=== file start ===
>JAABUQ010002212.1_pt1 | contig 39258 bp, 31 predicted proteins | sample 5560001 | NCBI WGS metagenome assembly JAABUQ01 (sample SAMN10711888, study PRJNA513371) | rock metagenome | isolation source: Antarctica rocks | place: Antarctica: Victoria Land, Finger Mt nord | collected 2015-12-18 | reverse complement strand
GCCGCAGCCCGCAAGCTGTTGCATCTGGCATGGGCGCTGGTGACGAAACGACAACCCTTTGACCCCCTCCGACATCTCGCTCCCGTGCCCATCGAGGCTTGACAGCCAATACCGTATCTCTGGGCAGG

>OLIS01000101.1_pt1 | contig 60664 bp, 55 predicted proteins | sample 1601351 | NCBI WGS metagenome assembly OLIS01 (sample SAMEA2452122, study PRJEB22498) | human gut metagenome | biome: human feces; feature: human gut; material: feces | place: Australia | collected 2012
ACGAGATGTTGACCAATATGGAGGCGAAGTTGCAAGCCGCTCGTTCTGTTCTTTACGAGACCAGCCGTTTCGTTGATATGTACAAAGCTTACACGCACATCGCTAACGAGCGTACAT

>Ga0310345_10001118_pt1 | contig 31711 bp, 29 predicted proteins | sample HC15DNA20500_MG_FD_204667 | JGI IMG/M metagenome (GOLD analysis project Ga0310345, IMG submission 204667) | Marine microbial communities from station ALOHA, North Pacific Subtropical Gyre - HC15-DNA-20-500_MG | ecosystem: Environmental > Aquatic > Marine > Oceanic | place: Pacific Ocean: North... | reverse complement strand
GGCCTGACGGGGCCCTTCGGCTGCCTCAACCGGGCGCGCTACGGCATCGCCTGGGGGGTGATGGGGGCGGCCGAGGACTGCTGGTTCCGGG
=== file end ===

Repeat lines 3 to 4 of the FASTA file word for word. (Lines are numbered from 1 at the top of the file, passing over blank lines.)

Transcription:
>OLIS01000101.1_pt1 | contig 60664 bp, 55 predicted proteins | sample 1601351 | NCBI WGS metagenome assembly OLIS01 (sample SAMEA2452122, study PRJEB22498) | human gut metagenome | biome: human feces; feature: human gut; material: feces | place: Australia | collected 2012
ACGAGATGTTGACCAATATGGAGGCGAAGTTGCAAGCCGCTCGTTCTGTTCTTTACGAGACCAGCCGTTTCGTTGATATGTACAAAGCTTACACGCACATCGCTAACGAGCGTACAT